Cape Town: Australian cricket's investigation into the cheating plot that plunged its team into crisis and threatens the future of its captain and best player began on Monday after two senior officials arrived in South Africa to start work uncovering the extent of the rot.
Cricket Australia's head of integrity Iain Roy and high-performance manager Pat Howard are in Cape Town to lead the investigation.
After arriving, Roy "will immediately conduct his inquiries around the specifics of the ball tampering incident," the Australian cricket body said.
The initial part of the investigation will likely be done at the Australian team's luxury Cape Town waterfront hotel, where they are holed up ahead of travelling to Johannesburg for the final test of the series.
Captain Steve Smith, who has temporarily stepped down, confessed to being part of a player "leadership group" that came up with a plan to cheat by tampering with the ball during play on Saturday in the third test against South Africa in Cape Town.
Cameron Bancroft, a newcomer to the team, admitted that he was the player tasked with doing the on-field tampering, roughing up the ball with a piece of yellow adhesive tape and some dirt stuck to it in a desperate attempt to give the Australian bowlers an unfair advantage.
Roy and Howard will investigate, among other things, who else formed the "leadership group" Smith referred to. Smith refused to name names at the time.
Like Smith, vice-captain David Warner temporarily stood down from his role a day after the cheating, and is implicated in being part of the plot by doing that. Tough questions have also been asked by the Australian media over the involvement of coach Darren Lehmann, and if he knew about the plan.
"We know Australians want answers and we will keep you updated on our findings and next steps, as a matter of urgency," Cricket Australia chief executive James Sutherland said.
Sutherland was also travelling to South Africa and CA said it expected to provide some answers to an outraged Australian public by Tuesday evening South African time, Wednesday morning back home in Australia.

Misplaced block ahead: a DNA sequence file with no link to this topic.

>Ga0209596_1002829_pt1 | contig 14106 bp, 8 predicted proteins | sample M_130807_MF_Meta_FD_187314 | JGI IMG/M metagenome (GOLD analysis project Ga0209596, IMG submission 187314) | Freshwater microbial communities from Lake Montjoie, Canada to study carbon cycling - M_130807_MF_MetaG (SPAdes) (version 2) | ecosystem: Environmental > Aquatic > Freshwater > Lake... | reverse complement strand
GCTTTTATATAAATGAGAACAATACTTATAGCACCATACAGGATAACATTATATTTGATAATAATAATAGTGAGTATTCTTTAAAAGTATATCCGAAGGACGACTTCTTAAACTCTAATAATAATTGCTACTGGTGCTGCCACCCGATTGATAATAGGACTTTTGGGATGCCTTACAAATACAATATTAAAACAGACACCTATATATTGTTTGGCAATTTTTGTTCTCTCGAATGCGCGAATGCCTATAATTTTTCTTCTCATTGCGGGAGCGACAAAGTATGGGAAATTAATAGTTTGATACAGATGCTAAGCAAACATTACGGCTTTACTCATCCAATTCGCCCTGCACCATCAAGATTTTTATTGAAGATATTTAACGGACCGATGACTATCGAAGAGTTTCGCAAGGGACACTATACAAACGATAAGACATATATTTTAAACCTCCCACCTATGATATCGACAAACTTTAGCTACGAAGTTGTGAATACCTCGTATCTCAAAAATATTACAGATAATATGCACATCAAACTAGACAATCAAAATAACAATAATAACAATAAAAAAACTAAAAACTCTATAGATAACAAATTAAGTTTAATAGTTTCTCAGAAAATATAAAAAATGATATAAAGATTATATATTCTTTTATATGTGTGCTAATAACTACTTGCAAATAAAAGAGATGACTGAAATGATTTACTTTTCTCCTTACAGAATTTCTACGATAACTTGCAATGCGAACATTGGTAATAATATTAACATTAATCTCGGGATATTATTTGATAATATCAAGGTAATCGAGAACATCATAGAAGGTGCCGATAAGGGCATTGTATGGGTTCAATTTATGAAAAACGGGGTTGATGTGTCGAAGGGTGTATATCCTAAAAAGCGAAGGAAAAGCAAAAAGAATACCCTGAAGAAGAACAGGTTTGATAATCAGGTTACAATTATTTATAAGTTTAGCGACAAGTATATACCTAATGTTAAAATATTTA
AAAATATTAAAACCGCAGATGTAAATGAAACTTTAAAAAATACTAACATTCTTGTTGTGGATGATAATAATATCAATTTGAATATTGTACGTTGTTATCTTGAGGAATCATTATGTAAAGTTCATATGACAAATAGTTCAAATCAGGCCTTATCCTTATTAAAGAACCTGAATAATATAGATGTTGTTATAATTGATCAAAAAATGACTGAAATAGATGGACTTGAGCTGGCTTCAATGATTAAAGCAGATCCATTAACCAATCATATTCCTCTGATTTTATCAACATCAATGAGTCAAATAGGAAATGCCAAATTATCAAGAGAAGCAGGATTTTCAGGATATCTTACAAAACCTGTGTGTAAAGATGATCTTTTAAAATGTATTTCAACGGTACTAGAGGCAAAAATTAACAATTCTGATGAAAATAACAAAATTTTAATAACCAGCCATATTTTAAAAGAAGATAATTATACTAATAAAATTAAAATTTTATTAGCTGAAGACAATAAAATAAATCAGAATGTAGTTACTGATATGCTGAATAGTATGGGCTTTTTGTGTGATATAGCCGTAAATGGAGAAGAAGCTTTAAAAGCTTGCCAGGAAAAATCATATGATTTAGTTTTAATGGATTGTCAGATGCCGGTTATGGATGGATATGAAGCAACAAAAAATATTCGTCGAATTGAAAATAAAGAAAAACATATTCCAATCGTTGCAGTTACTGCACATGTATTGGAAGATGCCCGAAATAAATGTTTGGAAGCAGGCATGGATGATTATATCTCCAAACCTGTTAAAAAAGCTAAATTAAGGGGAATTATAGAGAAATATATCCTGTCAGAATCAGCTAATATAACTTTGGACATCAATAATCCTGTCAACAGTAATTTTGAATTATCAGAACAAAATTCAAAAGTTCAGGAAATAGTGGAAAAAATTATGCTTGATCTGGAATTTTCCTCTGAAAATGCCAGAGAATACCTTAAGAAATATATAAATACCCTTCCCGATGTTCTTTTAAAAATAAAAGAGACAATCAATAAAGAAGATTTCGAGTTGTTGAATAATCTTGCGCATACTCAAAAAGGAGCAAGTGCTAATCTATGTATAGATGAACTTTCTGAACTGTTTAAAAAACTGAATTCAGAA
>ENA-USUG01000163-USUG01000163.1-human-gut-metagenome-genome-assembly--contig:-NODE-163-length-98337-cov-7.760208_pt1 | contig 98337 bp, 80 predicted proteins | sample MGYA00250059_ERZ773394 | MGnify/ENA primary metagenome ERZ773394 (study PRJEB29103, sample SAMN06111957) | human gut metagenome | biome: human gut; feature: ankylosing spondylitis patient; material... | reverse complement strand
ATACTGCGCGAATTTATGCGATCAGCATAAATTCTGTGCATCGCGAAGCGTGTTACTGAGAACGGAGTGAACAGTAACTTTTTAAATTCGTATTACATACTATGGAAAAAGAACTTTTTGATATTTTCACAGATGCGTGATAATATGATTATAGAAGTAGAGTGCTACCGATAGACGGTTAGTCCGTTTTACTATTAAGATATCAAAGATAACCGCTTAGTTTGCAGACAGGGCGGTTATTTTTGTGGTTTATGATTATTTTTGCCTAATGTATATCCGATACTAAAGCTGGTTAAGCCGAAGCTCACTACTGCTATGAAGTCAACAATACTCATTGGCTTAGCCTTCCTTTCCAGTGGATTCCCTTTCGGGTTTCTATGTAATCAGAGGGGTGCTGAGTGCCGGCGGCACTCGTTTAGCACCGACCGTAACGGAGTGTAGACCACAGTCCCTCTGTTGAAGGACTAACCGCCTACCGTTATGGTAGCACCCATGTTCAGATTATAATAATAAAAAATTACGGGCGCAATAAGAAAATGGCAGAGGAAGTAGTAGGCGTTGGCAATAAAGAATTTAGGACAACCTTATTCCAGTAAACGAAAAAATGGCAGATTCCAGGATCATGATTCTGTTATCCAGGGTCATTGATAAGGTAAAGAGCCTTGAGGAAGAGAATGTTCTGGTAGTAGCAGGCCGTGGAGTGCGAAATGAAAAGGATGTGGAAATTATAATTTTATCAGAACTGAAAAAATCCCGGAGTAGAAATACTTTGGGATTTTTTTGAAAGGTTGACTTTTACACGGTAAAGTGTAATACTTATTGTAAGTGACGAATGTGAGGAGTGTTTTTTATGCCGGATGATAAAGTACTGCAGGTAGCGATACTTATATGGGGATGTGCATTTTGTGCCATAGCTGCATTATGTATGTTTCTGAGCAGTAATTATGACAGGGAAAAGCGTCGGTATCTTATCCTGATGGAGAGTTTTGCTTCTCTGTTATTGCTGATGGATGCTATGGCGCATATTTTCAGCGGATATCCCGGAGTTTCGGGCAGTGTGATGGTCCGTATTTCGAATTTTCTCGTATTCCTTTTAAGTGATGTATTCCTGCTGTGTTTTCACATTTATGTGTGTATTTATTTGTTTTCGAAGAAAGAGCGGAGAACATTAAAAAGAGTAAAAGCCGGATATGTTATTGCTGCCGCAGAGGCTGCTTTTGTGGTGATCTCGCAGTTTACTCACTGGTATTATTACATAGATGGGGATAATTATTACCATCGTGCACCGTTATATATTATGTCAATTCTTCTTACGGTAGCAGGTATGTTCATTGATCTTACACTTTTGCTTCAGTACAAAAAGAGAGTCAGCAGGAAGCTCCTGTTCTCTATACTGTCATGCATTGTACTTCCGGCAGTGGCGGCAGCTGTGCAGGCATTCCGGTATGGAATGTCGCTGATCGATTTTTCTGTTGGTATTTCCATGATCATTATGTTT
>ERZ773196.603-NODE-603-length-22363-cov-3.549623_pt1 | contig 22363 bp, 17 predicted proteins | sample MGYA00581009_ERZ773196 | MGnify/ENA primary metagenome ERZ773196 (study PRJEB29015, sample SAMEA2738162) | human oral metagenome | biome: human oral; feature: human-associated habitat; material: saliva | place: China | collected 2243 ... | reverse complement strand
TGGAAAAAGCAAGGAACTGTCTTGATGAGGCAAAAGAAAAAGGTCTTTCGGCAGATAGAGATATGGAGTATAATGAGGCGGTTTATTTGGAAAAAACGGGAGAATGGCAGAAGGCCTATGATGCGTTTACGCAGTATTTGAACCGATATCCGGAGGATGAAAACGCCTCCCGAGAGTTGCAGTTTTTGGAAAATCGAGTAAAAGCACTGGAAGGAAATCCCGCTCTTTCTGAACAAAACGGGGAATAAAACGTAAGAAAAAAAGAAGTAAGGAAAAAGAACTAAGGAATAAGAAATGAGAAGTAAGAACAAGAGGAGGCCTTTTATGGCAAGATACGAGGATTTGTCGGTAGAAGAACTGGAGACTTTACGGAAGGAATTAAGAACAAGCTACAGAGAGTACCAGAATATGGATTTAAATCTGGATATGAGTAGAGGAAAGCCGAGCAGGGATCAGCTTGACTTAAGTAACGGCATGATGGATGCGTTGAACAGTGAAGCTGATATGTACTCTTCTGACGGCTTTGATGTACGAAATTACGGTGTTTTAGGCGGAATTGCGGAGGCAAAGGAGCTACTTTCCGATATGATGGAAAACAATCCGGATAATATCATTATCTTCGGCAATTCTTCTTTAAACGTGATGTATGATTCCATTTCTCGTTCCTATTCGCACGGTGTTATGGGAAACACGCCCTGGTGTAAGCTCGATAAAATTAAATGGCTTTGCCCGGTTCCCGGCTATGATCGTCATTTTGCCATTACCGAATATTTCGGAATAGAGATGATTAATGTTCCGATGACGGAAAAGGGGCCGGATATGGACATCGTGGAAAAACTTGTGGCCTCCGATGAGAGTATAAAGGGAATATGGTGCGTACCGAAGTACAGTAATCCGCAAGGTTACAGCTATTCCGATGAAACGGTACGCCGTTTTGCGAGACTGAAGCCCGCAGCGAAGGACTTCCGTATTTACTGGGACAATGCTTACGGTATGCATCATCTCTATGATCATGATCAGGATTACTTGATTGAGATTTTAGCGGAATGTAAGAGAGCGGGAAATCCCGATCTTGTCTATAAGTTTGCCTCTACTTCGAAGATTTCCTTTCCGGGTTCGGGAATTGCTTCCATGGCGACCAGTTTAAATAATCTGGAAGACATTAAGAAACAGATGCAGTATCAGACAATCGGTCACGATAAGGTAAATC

The boss's decision to head to South Africa himself underlined the severity of the scandal. He said he expected to receive a report from Roy and Howard in Johannesburg on Tuesday after the team travels there from Cape Town.
Cricket Australia chairman David Peever asked for a little patience to carry out the investigation with "due diligence", with cricket-mad Australians, including Prime Minister Malcolm Turnbull, demanding answers and action with the reputation of their favourite sporting team in tatters.
Smith was banned for the last match of the series by the International Cricket Council, a punishment viewed as lenient by some but which was in line with ICC protocols. Cricket Australia may not be so kind on Smith, who has endured a steep and sudden fall from his position as the golden boy of Australian cricket and the top-ranked test batsman in the world.
Bancroft received disciplinary demerit points from the ICC, but not enough to be banned.
Again, that's been seen as insufficient after he was caught in the act of tampering with the ball on the field by television cameras in a highly embarrassing moment for a team seen as a giant in world cricket.
Bancroft's attempt to hide the evidence by shoving the small piece of tape down the front of his trousers and then trying to deceive the umpires by claiming innocence exacerbated the fallout.
Smith and Warner are in danger of being fired permanently from their positions and even expelled from the team. Bancroft could also be in for harsher punishment from Cricket Australia.
In a front-page headline reflecting the mood of a nation, which feels betrayed, one Australian newspaper said: "Sack them all."
A team on the other side of the world had already taken action against Smith, indicating the far-reaching effect of his actions.
Smith was replaced as captain of the Rajasthan Royals, a lucrative position for him in the Indian Premier League. Royals head of cricket Zubin Bharucha said "the incident in Cape Town has certainly disturbed the cricket world."
Former Australia captain Michael Clarke said Smith and the team, whatever punishments are handed out, faced a long road back in the eyes of the Australian public.
"I know (it's) really hard for a lot of people and it's going to take a lot of time, and I accept that, but forgiveness," Clarke said in comments from a TV interview posted, interestingly, on Cricket Australia's official website.
"I do feel for Steve Smith. One hundred per cent he's made a major mistake and he with a lot of people are going to have to suffer the consequences and I think that's fair enough.
"But I think it's important that we do, over time, forgive as well," he added....